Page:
United States District Court, D. New Jersey
A.S., a minor, individually and by his parents H.S. and M.S., Plaintiffs,
HARRISON TOWNSHIP BOARD OF EDUCATION and EAST GREENWICH SCHOOL DISTRICT, Defendants.
EPSTEIN, ESQ. Counsel for Plaintiff
McCAY, P.A. Counsel for Defendant Harrison Township Board of
LEVENSON, P.A. Counsel for Defendant East Greenwich School
HILLMAN, United States District Judge:
before the Court is Plaintiffs' unopposed Motion for
Approval of Settlement in this IDEA case. The Court held a
“friendly” hearing on February 8, 2017, and March
20, 2017. For the reasons stated below, the Court
will approve the settlement, but does so noting its serious
concerns regarding the billing practices of Plaintiffs'
counsel, Jamie Epstein, Esq. Disappointingly, the undersigned
must now join an ever-growing chorus of judicial colleagues
who have found Mr. Epstein's billing and recordkeeping
practices inadequate and unprofessional. See, e.g., M.G.
v. Eastern Regional High School, 386 F. App'x 186,
189-90 (3d Cir. 2010)(“We agree that the fee petition
submitted by Epstein was seriously deficient. . . .”),
and the authorities cited herein.
A.S. is presently nine years old. His disabilities include
autism spectrum disorder, attention deficit hyperactivity
disorder, epilepsy and hearing impairment. While this federal
action was instituted in 2014, this case began at the state
administrative level in 2012. That is to say that A.S.'s
parents have been involved in formal adversarial litigation
with their child's school district for approximately half
of A.S.'s life. The Court has no doubt that the proposed
settlement between Plaintiffs and Defendant Harrison Township
School Board, upon approval, will bring some much needed
peace of mind to Plaintiffs and allow the parties to focus on
the education of the child unburdened by the stress and
uncertainly of the adversarial process.
specific dollar figures of the settlement are filed under
temporary seal and are subject to a contested motion to seal.
Accordingly, the Court will not, at this time, in this
publicly-accessible opinion, discuss the specifics of the
minor's settlement. Moreover, those specific numbers are
not directly relevant to the instant discussion, as the
Court's concerns about the settlement relate only to the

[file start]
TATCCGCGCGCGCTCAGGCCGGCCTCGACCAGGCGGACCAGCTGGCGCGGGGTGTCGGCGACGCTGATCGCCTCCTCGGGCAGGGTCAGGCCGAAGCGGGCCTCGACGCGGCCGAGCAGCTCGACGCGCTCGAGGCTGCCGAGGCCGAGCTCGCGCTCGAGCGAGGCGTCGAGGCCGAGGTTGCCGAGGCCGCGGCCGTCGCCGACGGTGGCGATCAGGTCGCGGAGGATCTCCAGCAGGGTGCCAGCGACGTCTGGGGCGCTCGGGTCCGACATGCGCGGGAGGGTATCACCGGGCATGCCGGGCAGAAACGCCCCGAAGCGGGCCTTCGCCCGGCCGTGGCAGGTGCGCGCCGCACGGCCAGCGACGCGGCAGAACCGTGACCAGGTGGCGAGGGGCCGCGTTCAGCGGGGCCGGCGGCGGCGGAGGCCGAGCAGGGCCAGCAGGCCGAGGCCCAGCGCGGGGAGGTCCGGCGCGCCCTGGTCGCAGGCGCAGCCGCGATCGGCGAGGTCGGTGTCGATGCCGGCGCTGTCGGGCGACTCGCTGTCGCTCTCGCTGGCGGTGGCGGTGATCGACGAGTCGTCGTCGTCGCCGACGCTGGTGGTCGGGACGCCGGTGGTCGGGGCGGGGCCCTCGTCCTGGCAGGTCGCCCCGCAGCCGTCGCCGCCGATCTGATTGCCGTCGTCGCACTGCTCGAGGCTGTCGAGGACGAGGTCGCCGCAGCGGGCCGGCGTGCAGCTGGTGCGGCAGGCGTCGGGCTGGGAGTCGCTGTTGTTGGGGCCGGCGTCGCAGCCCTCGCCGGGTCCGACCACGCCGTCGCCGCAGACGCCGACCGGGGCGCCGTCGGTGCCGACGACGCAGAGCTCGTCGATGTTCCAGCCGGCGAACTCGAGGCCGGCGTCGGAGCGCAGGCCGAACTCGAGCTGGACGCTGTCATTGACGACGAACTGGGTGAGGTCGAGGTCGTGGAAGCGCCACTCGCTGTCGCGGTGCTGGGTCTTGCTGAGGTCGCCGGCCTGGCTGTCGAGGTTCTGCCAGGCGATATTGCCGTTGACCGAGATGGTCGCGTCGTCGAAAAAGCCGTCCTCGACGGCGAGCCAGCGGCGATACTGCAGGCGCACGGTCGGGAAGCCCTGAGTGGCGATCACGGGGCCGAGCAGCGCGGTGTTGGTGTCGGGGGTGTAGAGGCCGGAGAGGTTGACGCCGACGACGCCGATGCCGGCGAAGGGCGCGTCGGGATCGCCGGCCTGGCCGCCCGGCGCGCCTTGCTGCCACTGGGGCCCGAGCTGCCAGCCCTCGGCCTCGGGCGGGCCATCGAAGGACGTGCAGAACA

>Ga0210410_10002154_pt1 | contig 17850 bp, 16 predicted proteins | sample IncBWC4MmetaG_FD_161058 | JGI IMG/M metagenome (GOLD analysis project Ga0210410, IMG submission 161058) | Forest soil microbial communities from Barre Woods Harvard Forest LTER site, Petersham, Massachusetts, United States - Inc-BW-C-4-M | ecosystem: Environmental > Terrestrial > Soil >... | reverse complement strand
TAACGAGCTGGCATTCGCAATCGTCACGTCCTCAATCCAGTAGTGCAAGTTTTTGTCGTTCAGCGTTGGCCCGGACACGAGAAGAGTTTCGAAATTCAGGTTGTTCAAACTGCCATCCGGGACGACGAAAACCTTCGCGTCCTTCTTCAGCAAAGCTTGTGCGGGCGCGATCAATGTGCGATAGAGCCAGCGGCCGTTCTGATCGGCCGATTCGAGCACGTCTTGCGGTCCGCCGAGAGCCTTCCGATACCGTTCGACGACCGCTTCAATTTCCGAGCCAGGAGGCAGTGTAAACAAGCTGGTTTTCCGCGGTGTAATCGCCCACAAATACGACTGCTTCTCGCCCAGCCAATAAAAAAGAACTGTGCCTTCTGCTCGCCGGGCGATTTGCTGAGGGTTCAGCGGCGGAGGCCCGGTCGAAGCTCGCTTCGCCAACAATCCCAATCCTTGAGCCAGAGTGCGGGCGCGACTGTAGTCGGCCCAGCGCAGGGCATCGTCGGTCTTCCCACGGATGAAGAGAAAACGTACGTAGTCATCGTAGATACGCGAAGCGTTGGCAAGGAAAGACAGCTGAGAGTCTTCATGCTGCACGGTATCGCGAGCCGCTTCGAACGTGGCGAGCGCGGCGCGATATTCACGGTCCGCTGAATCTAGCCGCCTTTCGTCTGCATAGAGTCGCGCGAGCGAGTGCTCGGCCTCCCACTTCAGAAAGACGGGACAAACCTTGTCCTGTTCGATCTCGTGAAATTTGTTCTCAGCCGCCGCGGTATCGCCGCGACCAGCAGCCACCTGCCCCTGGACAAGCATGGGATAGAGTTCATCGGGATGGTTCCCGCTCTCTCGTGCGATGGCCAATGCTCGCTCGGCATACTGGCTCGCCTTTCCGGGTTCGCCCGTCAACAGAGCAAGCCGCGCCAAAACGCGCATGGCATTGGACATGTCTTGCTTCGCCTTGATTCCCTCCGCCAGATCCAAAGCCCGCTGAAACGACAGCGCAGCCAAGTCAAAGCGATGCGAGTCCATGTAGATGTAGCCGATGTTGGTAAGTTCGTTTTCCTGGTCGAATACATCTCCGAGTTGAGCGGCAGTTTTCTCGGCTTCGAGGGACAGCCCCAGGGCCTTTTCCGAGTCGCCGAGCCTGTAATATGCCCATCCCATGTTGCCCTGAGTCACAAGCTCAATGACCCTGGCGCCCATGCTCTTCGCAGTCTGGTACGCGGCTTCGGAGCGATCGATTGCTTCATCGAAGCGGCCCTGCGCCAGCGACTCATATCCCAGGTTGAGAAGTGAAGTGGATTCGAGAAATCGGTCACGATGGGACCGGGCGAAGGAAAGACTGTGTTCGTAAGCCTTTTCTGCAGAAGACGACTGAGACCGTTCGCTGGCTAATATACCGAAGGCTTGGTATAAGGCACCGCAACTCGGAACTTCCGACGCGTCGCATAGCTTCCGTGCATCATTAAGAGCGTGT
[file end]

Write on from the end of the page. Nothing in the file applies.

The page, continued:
portion that will be paid to Mr. Epstein.
settlement involves resolution of minors' claims, courts
in New Jersey review the settlement to “determine
whether [it] is reasonable as to its amount and terms.”
N.J. Ct. R. 4:44-3. After review, the Court may accept the
settlement, reject the settlement, or suggest different
terms. Impink v. Reynes, 396 N.J.Super. 553');">396 N.J.Super. 553, 562
(App. Div. 2007). The Court may not re-write the settlement
by ordering different terms absent the parties' consent.
Id. at 564.
settlement agreement between Plaintiffs and Harrison Township
provides that Mr. Epstein's fees will be paid out of the
total settlement lump sum payment. As such, Defendant
Harrison Township does not formally object to Mr.
Epstein's fees; the township has agreed to pay what it
has agreed to pay. While the agreement specifies three
categories of compensation, one of which is Mr. Epstein's
fee, how the settlement amount is divided between Plaintiffs
and Plaintiffs' counsel, or whether the basis for Mr.
Epstein's requested fee is properly documented, is
apparently not the township's concern. That is to say
they have not provided the Court, beyond the agreement
itself, with specific arguments as to the logic applied or
factors considered in the apportionment of the lump sum
amount or the propriety of the overall legal fee.
such matters are the Court's concern, as the Court must
review not only the amount, but the terms of a settlement
that implicates the rights of a minor and provides a remedy
to that same child. Since some portion of the settlement
involves payments in trust for the minor child, at least in
theory, the settlement at issue is structured in such a way
that every dollar Mr. Epstein recovers in fees is one less
dollar that will be deposited into a trust account for A.S.
For this reason alone, the Court must carefully consider
whether Mr. Epstein's fees are fair and reasonable, which
of course, requires a careful inspection of Mr. Epstein's
billing records filed in support of the instant motion.
even a cursory inspection of Mr. Epstein's billing
records reveals glaring deficiencies. Most obviously, Mr.
Epstein billed years' worth of emails in single entries:
“8/31/12 - 10/14/13 DRAFT/REVIEW 468 EMAILS, 46.8
[hours]”; “3/14 - 2/15 EMAILS; OAL4 AND DISTRICT
COURT, 79.1 ...